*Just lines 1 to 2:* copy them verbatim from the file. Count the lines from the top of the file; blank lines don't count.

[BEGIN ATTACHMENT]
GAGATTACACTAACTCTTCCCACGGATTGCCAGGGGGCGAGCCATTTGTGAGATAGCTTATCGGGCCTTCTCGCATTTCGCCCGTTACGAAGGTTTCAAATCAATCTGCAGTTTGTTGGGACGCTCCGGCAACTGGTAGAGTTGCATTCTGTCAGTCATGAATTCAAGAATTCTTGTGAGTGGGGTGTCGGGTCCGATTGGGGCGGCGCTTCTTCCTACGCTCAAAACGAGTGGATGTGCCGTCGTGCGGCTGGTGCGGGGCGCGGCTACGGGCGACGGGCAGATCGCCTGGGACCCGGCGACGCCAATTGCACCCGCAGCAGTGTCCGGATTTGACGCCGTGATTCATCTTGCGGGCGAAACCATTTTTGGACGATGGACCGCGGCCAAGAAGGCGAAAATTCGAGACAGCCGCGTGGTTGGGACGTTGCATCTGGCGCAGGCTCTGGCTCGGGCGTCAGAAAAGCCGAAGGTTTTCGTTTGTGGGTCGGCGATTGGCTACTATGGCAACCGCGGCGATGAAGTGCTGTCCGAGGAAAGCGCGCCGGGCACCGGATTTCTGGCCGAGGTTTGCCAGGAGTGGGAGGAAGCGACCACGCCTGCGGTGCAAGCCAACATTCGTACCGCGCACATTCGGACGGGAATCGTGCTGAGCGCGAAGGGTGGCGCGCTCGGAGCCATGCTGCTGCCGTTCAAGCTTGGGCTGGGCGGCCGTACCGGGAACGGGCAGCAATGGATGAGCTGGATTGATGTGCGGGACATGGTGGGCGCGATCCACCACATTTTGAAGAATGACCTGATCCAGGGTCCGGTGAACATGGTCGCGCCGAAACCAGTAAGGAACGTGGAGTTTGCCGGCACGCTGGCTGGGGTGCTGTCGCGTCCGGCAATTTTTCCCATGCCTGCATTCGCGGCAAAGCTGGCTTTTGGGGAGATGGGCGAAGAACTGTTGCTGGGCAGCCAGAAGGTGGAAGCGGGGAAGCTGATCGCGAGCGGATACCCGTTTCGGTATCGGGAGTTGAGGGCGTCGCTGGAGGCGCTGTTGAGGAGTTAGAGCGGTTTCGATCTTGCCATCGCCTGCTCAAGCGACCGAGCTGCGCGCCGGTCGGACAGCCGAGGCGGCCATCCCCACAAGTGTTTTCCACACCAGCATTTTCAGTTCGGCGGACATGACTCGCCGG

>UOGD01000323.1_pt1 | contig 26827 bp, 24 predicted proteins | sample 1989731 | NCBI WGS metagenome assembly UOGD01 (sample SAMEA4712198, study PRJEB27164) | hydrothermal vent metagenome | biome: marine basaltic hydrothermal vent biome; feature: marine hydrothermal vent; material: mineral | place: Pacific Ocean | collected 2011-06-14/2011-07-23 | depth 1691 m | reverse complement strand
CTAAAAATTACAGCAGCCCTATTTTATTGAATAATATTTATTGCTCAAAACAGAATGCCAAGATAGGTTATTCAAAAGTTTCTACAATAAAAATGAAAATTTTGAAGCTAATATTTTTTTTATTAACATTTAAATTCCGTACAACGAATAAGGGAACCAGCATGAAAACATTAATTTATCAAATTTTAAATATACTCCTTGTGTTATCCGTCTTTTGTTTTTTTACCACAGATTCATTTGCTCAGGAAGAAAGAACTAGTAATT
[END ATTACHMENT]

GAGATTACACTAACTCTTCCCACGGATTGCCAGGGGGCGAGCCATTTGTGAGATAGCTTATCGGGCCTTCTCGCATTTCGCCCGTTACGAAGGTTTCAAATCAATCTGCAGTTTGTTGGGACGCTCCGGCAACTGGTAGAGTTGCATTCTGTCAGTCATGAATTCAAGAATTCTTGTGAGTGGGGTGTCGGGTCCGATTGGGGCGGCGCTTCTTCCTACGCTCAAAACGAGTGGATGTGCCGTCGTGCGGCTGGTGCGGGGCGCGGCTACGGGCGACGGGCAGATCGCCTGGGACCCGGCGACGCCAATTGCACCCGCAGCAGTGTCCGGATTTGACGCCGTGATTCATCTTGCGGGCGAAACCATTTTTGGACGATGGACCGCGGCCAAGAAGGCGAAAATTCGAGACAGCCGCGTGGTTGGGACGTTGCATCTGGCGCAGGCTCTGGCTCGGGCGTCAGAAAAGCCGAAGGTTTTCGTTTGTGGGTCGGCGATTGGCTACTATGGCAACCGCGGCGATGAAGTGCTGTCCGAGGAAAGCGCGCCGGGCACCGGATTTCTGGCCGAGGTTTGCCAGGAGTGGGAGGAAGCGACCACGCCTGCGGTGCAAGCCAACATTCGTACCGCGCACATTCGGACGGGAATCGTGCTGAGCGCGAAGGGTGGCGCGCTCGGAGCCATGCTGCTGCCGTTCAAGCTTGGGCTGGGCGGCCGTACCGGGAACGGGCAGCAATGGATGAGCTGGATTGATGTGCGGGACATGGTGGGCGCGATCCACCACATTTTGAAGAATGACCTGATCCAGGGTCCGGTGAACATGGTCGCGCCGAAACCAGTAAGGAACGTGGAGTTTGCCGGCACGCTGGCTGGGGTGCTGTCGCGTCCGGCAATTTTTCCCATGCCTGCATTCGCGGCAAAGCTGGCTTTTGGGGAGATGGGCGAAGAACTGTTGCTGGGCAGCCAGAAGGTGGAAGCGGGGAAGCTGATCGCGAGCGGATACCCGTTTCGGTATCGGGAGTTGAGGGCGTCGCTGGAGGCGCTGTTGAGGAGTTAGAGCGGTTTCGATCTTGCCATCGCCTGCTCAAGCGACCGAGCTGCGCGCCGGTCGGACAGCCGAGGCGGCCATCCCCACAAGTGTTTTCCACACCAGCATTTTCAGTTCGGCGGACATGACTCGCCGG

>UOGD01000323.1_pt1 | contig 26827 bp, 24 predicted proteins | sample 1989731 | NCBI WGS metagenome assembly UOGD01 (sample SAMEA4712198, study PRJEB27164) | hydrothermal vent metagenome | biome: marine basaltic hydrothermal vent biome; feature: marine hydrothermal vent; material: mineral | place: Pacific Ocean | collected 2011-06-14/2011-07-23 | depth 1691 m | reverse complement strand